Location:
SILVERCITY THEATRE
 
Bright Star

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BRIGHT STAR
United Kingdom / Australia
Date: Thursday, January 21, 2010 7:00pm and 9:00pm
Director: Jane Campion
Cast:
Abbie Cornish, Ben Whisaw, Paul Schneider, Kerry Fox
Runtime: 119  Minutes
Language: English
Rating: PG

“It’s immediately refreshing in its unabashedly flow of feeling, but it also wields a cumulative punch.”
---Michael Sragow, Baltimore Sun
 
“Intimate as a whisper, immediate as a blush, and universal as first love, the film positively palpitates with the sensual and the spiritual.”
--- Carrie Rickey, Philadelphia Inquirer

“A literate, lyrical love story in the age of Hollywood crass. I must be dreaming.”
--- Peter Travers, Rolling Stone
 
Nominations: Golden Palme, Cannes Film Festival

Nominations: Best Director, Best Actress, Best Supporting Actress, Best Cinematography, British Independent Film Awards
 
Bright Star is an exquisitely rendered, emotional love story that marries heartbreaking passion with formidable filmmaking restraint.

The love story in question involves John Keats, perhaps the greatest of England's 19th century Romantics, and Fanny Brawne, literally the girl next door, daughter of Keats’ landlady. They met in 1818, when Keats was 23 and Brawne 18, a little more than two years before his dreadful death from tuberculosis. The intensity of their fervent connection brought forth some of Keats' greatest work, including the poem that gives the film its title.

Campion understands that the Keats-Brawne love affair was such an emotional juggernaut that telling it in a restrained way would only increase its power. Equal to the task are Britain’s Ben Whishaw and especially Australia's Abbie Cornish, a standout as the headstrong Brawne.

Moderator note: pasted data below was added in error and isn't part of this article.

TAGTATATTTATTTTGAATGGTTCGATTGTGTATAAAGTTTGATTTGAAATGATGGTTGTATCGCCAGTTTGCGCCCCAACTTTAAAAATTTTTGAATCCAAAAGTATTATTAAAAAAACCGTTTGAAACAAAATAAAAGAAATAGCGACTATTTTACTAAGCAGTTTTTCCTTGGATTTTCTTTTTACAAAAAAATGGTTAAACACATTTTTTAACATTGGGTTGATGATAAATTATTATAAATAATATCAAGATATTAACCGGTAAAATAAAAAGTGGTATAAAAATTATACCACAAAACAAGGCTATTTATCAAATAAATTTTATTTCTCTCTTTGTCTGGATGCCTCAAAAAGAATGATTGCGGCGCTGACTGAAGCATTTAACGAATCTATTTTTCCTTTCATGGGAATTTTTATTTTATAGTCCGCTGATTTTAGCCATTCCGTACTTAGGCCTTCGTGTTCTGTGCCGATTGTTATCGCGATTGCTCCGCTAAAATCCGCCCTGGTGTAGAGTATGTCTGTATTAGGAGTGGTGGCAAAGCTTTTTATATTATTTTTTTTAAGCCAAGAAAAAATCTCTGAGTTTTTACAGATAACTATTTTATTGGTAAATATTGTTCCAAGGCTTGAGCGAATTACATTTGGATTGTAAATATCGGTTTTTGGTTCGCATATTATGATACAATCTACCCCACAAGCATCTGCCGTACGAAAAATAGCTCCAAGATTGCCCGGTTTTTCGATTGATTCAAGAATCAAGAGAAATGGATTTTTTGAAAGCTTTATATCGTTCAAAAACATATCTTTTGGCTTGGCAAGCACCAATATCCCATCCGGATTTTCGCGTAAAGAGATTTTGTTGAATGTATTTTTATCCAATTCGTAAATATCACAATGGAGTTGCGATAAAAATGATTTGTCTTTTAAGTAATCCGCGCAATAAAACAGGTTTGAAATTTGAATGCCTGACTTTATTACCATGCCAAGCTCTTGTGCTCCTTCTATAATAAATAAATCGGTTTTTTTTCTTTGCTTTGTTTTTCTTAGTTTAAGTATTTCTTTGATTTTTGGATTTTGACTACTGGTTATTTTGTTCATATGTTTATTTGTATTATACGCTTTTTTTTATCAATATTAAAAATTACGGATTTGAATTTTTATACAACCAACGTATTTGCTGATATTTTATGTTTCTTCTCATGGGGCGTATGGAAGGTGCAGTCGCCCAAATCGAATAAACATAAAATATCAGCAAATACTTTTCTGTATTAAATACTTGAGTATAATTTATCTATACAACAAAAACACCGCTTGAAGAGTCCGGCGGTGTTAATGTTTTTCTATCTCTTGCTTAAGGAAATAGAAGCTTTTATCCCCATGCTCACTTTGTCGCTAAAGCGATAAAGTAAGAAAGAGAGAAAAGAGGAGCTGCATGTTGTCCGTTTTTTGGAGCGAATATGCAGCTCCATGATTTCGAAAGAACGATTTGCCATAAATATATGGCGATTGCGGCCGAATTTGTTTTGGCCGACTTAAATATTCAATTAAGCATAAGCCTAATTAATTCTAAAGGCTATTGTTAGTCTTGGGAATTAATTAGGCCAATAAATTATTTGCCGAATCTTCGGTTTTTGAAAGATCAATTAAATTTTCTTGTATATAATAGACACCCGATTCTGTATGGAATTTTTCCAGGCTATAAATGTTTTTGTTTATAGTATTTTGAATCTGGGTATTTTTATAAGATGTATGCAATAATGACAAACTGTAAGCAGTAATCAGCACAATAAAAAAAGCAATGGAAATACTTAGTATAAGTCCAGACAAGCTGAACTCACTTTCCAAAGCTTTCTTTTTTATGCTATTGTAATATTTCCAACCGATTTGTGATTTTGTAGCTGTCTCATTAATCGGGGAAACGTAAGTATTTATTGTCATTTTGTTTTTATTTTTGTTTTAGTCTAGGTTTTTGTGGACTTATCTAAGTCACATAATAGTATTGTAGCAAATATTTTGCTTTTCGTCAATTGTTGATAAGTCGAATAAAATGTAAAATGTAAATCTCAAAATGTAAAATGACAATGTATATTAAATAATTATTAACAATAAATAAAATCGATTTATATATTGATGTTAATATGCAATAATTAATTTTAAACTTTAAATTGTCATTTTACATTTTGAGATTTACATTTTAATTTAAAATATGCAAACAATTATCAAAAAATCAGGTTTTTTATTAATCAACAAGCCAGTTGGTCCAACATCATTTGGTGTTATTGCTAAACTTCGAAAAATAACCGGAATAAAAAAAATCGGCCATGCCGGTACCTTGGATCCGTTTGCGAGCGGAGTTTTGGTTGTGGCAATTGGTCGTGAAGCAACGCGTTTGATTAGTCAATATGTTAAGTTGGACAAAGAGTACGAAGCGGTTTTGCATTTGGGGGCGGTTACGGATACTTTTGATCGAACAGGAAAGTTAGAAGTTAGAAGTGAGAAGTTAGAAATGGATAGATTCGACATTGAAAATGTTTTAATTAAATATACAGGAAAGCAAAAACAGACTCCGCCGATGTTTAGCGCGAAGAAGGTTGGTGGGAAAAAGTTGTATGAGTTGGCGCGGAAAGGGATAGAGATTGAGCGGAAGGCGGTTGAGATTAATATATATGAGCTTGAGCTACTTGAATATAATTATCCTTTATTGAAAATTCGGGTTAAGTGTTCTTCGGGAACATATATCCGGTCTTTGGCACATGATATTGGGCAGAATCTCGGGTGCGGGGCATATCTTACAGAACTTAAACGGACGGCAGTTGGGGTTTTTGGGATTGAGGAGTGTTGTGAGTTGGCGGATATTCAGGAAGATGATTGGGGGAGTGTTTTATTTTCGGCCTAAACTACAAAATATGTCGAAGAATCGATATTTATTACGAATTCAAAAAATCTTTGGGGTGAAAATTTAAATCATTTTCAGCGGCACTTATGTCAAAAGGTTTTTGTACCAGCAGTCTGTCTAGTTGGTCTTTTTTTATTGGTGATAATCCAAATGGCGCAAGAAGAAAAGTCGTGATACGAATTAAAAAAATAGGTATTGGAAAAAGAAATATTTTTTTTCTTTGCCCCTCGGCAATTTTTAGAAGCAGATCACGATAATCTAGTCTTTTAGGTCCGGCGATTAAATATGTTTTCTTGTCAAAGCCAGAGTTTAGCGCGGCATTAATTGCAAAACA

A skilled dressmaker, Brawne is presented on screen as a smart, confident young woman who is fierce and unapologetic about the art of her craft. It is Brawne’s self-possession that runs afoul of Charles Brown (Paul Schneider, The Assassination of Jesse James and TV’s Parks and Recreation) Keats’ tart-tongued and calculating contemporary and benefactor who finds his relationship with Keats threatened by Brawne’s presence.

The potential romance makes no one happy, including Brawne's mother (Kerry Fox), who worries that the penniless Keats cannot marry without funds.
 
Campion makes the daily routine of distant lives vivid and convincing, and every scene is shot impeccably, thanks to the work of cinematographer Greig Fraser.

It's a tribute to all concerned that this film holds us from first to last even though history has told us exactly how it will end.

As he was leaving for Italy from which he was never to return, Keats wrote to Brown, "The thought of leaving Miss Brawne is beyond every thing horrible -- the sense of darkness coming over me -- I eternally see her figure eternally vanishing." It takes this exceptional film to do justice to that stunning an image of romantic devotion and loss.
 

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